The design objectives are to rehabilitate the mangroves and make the site a park showcase for citywide urban renewal and ecological recovery. Several site challenges have to be addressed: (1) Wind--the strong annual tropical monsoon storms may harm the process of mangrove rehabilitation and destroy the fledging mangrove planting; (2) Water-- the upper stream floods from the monsoon storm water may wash away the young mangrove community; (3) Pollution: The polluted urban runoffs may damage sensitive mangrove seedlings and the biodiversity of the mangrove community; (4) Access: public accessibility and natural restoration need to be well integrated.
2. Design Strategies：Form follows processes
In addressing the above site challenges and to achieve the project objectives, the following design strategies were taken:
(1)Balanced earth work and recycling of materials: the land fill composed of urban construction debris and concrete materials from the demolition of the flood wall are recycled on site, and by means of cut-and-fill, ecotones of water ways and riparian habitats of various elevations are created for diverse fauna and flora, particularly different species of mangroves;
(2) Inter-locked fingers: a land form of inter-locked fingers was designed to lead ocean tides into the park. This is necessary for the mangroves, but they must at the same time avoid annual strong tropical storms from the sea and the storm water flood and pollution from the upper stream mountain and urban area that may harm the establishment process of the mangrove community. This also maximizes the edge effects (water edge length increases 6 times from 700 meters to over 4000 meters) and habitat diversity with water depth varies from 0 to 1.5 meters, and creates a dynamic aquatic environment following the rise and fall of tides, which are necessary for some aquatic species.
(3) Terraces and bio-swales: Making use of the 9-meter drop from the urban road to the water level, terraces are integrated with bio-swales to catch and filtrate the stormwater from the urban pavement and road, creating public spaces at different elevations.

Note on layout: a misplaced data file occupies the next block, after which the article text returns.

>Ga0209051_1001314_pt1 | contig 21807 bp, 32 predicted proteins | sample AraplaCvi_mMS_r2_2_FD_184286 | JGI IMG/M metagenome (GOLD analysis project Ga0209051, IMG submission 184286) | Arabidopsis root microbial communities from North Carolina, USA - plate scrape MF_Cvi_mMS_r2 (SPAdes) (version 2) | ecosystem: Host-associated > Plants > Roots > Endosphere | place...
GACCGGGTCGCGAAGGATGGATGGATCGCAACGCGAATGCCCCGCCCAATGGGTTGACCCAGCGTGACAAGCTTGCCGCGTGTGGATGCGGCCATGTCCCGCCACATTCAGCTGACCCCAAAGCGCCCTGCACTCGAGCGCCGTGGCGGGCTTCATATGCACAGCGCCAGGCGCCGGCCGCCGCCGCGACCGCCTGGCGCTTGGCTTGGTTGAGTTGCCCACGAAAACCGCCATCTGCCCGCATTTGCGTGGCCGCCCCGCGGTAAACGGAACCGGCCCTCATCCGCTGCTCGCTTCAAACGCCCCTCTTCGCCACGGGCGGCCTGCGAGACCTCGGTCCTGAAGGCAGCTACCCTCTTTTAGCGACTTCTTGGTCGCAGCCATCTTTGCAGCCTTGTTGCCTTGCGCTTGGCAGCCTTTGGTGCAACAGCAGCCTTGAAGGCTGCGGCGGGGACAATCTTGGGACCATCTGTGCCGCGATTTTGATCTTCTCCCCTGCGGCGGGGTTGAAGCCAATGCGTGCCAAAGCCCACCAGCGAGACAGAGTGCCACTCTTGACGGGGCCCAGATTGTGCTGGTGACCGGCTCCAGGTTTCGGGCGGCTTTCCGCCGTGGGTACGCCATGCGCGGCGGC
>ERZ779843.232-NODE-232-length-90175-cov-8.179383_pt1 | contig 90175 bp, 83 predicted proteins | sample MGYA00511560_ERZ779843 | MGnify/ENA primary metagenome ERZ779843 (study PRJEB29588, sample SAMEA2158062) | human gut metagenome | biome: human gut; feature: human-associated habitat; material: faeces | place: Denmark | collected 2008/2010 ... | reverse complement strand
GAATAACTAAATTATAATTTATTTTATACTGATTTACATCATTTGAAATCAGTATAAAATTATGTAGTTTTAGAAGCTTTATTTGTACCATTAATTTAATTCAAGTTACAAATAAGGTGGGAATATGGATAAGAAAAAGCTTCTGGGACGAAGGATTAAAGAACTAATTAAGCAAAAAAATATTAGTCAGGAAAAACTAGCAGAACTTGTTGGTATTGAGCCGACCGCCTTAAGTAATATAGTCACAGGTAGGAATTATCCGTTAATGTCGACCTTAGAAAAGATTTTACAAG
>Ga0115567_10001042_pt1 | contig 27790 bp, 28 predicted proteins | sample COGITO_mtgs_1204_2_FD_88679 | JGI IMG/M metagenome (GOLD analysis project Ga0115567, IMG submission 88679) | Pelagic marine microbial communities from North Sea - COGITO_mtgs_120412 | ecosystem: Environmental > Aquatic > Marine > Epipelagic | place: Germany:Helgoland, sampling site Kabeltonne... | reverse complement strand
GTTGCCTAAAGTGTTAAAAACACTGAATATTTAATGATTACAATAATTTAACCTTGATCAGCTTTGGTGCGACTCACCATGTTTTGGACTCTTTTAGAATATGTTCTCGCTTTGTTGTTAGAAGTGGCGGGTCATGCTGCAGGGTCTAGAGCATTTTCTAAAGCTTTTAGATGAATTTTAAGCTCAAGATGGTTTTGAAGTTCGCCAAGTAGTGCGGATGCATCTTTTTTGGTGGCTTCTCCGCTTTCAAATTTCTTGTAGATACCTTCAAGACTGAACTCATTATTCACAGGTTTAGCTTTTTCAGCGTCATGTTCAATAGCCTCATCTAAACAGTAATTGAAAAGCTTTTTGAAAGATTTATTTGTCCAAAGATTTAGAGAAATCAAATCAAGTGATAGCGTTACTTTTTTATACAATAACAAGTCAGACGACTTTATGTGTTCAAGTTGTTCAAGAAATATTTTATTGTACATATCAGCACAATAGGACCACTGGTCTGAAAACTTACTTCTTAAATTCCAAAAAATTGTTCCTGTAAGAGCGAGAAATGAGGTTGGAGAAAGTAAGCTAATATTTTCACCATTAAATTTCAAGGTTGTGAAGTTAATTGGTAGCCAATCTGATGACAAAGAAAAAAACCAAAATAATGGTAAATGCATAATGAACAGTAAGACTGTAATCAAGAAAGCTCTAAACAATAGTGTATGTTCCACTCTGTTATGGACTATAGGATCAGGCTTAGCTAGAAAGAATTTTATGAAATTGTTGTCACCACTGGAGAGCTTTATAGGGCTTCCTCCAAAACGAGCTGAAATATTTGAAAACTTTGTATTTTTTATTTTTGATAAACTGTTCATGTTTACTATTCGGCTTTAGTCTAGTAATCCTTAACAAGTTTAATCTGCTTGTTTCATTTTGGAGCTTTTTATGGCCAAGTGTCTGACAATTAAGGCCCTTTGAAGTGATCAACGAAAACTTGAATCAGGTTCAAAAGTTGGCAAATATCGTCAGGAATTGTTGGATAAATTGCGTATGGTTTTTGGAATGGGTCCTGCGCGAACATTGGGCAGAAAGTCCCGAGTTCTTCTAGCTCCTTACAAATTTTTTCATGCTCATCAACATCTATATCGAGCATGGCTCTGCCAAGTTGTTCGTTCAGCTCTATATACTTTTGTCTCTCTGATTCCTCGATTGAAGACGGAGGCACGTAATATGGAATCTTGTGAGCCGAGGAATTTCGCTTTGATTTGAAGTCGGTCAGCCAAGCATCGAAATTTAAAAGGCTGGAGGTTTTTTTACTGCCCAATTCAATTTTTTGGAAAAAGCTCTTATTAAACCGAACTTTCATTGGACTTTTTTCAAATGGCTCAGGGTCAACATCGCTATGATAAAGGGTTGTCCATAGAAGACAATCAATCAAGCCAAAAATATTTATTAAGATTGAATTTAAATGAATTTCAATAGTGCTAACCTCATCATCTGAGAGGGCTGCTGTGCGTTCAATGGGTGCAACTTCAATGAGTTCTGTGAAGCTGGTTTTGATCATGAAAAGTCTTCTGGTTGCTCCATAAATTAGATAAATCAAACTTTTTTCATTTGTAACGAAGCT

(4) Adaptive design of pavilions and access: a network of pedestrian passageways follow the landform. A skywalk is designed as a ramp to create an experience of walking above the mangrove canopy; five pavilions are strategically allocated allow visitors to enjoy the tranquility and beauty within the mangroves, as well as providing necessary shelter and shading in the changeable local weather. The modulated concrete shelters are designed to resist strong tropical storms; they open to views from various angles. The twisted pavilions make good shelters for bird watching.
This project is a great success. Just three years after its construction, its objectives have been fulfilled. The mangroves within the interlocked fingers have established well. Along with the flourishing mangroves, fish and birds are abundant, attracting visitors of different ages. The park has become a daily recreational place for the local communities, and a showcase of ecological restoration that not only benefits the natural environment, but the public welfare. The approach tested in this experimental project has been implemented in other mangrove rehabilitation projects at large scale throughout the region.
- Coconut tree
- Areca palm
- Washingtonia filifera
- Council tree
- Saman tree/Rain tree
- Mango tree
- Wampee tree
- Jack tree
- Water apple/Wax apple tree
- Japanese banana/hardy banana
- Traveller's tree
- Licuala grandis
- Golden cane palm/areca palm
- Timothy Wood
- Barringtonia racemosa
- Sea mango
- Peltophorum pterocarpum
- Sea hibiscus
- Cleistocalyx operculatus
- Water yellow peel